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Way back in the early 1990s, the first stories about the commercialization of the internet included the idea of using the web to order pizza. So it struck a chord when Sony introduced the idea of being able to order pizza while you are playing the online multiplayer game, Everquest II.

Players can just type /pizza when they are in the game and are led to the online ordering section of Pizza Hut to place an order. Shortly, you'll be able to pay for these orders via your monthly gaming bill. Everquest has 330,000 active players all over the world, so that’s potentially a lot of pizza.

Effectively what Sony is saying is that instead of it offering advertising within online games, it will offer transactions. We first came across this idea on the internet when online publications such as ZD Net, sold computer equipment on the back of reviews about that equipment, around 1995. Now it has entered the gaming arena.

It doesn’t take a genius to see how this might develop. Early popularist cyber novels like Neuromancer and Snow Crash, which came out as the internet first began to flourish, contained virtual malls which appeared realistic through virtual reality technology, and made them a good place to shop.

What’s wrong with strolling through such a mall as a virtual character in a role playing game? Instead of leaving the game to go to a pizza site, what’s wrong with going to a virtual pizza house and just saying what you want, either verbally, through a messenger service or by clicking a tab, to order the pizza? The transaction can then be carried out between the game operator’s server and the purchased goods server, in the background.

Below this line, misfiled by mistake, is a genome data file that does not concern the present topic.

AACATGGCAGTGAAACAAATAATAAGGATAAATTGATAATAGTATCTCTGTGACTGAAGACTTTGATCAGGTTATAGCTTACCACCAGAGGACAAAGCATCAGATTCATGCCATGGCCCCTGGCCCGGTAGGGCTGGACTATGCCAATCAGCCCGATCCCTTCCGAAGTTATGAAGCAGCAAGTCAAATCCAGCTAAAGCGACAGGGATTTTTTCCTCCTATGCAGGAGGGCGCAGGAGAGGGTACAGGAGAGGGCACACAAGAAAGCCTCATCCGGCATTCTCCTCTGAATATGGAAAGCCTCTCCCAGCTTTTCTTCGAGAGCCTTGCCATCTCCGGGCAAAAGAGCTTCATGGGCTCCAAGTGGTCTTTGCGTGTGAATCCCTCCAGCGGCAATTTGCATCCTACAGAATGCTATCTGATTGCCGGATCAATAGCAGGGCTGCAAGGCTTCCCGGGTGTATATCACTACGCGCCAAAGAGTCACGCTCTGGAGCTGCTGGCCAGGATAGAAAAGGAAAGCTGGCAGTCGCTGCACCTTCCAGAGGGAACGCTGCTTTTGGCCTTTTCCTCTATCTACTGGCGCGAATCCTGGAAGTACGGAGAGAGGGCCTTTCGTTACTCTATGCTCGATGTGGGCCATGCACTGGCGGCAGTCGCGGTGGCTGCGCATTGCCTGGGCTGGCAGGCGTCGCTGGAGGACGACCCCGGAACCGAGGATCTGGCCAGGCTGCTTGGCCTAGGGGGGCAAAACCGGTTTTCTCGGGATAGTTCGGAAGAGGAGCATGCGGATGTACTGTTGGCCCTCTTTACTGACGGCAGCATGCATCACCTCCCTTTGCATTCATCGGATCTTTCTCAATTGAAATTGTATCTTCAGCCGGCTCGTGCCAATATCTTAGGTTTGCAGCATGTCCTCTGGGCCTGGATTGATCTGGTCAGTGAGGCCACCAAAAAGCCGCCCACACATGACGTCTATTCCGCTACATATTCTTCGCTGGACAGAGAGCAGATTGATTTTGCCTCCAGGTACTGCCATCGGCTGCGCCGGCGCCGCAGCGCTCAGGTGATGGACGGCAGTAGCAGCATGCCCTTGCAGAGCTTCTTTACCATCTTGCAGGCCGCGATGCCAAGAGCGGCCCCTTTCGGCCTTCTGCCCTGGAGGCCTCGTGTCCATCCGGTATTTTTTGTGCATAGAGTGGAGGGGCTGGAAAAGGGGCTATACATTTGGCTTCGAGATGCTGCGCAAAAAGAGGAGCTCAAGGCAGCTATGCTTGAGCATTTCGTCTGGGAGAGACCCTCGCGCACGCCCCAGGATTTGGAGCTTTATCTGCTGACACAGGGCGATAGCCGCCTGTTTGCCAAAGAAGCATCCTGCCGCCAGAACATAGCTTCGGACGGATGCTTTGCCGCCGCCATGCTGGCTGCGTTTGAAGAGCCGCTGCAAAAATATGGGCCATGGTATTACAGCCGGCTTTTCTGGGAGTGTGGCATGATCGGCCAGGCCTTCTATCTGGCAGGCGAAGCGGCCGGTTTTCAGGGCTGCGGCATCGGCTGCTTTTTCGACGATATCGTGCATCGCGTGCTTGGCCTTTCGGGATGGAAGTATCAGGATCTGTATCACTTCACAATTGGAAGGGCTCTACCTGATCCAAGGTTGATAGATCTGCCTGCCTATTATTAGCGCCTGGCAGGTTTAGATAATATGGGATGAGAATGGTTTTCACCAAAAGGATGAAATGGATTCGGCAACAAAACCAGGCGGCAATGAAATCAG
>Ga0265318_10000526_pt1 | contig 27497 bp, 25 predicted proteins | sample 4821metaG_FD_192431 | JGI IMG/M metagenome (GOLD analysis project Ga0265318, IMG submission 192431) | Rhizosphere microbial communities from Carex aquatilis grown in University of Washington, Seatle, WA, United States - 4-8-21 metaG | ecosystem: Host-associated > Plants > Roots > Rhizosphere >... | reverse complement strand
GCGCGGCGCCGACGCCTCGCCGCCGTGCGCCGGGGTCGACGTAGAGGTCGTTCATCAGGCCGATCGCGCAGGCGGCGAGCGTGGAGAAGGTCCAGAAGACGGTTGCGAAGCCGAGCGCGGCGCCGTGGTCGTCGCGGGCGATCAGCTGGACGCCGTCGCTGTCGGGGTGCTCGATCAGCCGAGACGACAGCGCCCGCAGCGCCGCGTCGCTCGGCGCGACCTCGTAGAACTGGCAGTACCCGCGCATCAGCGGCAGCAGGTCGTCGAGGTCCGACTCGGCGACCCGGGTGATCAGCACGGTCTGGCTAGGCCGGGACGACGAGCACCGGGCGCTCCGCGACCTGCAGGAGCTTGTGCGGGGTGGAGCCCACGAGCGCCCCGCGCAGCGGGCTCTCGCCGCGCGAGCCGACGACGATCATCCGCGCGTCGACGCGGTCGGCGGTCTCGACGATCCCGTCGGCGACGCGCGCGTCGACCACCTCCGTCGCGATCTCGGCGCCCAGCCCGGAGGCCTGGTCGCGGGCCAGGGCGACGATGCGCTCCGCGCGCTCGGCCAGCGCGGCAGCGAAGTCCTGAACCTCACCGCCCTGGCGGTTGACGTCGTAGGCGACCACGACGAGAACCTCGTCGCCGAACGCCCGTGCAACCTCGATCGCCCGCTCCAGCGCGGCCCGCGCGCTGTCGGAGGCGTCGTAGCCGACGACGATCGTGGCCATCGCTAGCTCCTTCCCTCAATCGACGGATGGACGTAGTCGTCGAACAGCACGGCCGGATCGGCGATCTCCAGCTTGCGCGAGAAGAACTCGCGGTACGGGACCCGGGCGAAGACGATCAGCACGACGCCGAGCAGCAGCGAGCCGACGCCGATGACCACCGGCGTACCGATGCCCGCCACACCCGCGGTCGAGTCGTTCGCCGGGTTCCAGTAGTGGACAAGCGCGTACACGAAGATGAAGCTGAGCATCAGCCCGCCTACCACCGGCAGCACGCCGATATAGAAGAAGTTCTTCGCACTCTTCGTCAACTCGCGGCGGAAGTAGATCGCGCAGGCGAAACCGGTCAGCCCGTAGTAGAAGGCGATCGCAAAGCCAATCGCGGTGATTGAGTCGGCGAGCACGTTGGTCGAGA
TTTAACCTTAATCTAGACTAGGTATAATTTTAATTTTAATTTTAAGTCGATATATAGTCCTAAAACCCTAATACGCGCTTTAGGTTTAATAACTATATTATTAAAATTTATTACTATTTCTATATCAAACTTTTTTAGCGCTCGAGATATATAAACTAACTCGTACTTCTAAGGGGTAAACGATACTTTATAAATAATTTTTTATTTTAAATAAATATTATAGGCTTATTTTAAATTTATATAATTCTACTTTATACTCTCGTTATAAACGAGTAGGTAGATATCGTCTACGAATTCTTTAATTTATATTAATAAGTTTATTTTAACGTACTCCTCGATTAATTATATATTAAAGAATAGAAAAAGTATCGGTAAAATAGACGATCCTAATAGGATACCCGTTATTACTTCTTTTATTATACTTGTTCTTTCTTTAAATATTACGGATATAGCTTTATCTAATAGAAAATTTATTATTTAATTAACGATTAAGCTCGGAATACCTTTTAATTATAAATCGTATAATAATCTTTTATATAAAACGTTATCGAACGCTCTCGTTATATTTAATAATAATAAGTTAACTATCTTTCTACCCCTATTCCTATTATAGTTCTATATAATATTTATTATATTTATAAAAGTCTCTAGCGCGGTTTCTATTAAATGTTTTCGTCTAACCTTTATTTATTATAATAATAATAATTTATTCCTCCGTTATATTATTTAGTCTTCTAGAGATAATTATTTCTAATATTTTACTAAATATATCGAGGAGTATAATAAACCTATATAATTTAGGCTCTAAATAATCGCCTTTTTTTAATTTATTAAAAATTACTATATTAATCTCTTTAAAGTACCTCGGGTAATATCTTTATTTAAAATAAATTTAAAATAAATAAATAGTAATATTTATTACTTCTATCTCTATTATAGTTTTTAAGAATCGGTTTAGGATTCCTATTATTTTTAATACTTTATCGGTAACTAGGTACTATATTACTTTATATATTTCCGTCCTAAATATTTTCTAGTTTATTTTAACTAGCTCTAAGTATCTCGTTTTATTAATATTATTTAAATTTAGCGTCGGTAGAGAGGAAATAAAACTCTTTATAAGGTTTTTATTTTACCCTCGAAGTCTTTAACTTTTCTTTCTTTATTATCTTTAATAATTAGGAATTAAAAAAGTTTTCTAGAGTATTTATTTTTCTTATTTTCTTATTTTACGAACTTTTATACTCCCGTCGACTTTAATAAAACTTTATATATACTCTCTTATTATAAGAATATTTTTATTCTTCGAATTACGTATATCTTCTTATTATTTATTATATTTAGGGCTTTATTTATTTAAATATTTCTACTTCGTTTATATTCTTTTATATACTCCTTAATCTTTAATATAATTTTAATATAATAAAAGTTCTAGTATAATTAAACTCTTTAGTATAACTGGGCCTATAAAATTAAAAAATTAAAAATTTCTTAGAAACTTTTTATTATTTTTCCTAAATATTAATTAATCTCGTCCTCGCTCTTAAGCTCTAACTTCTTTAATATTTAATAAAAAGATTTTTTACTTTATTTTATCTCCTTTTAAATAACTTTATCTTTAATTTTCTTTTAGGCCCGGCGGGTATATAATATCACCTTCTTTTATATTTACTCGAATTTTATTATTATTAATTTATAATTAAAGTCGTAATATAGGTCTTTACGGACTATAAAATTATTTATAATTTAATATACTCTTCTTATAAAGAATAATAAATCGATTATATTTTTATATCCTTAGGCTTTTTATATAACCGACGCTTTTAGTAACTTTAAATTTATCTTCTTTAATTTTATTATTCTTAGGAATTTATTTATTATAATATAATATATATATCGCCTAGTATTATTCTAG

What about games that are free as long as you spend more than $30 a month on purchases? It’s almost sure to come.

As the population of PlayStation and Xbox customers rise, and they are expected this year to reach 25 per cent of all consoles, there could be online gaming populations that number in the tens of millions online every day.

Sony Online Entertainment said that it thinks this is the first time a game has been able to accept orders for real-world items. It certainly won’t be the last and we see this as a thriving business that begins to materialize very slowly at first, rising gradually to the surface over the next three years.

Copyright © 2004, Faultline

Faultline is published by Rethink Research, a London-based publishing and consulting firm. This weekly newsletter is an assessment of the impact of the week's events in the world of digital media. Faultline is where media meets technology. Subscription details here.

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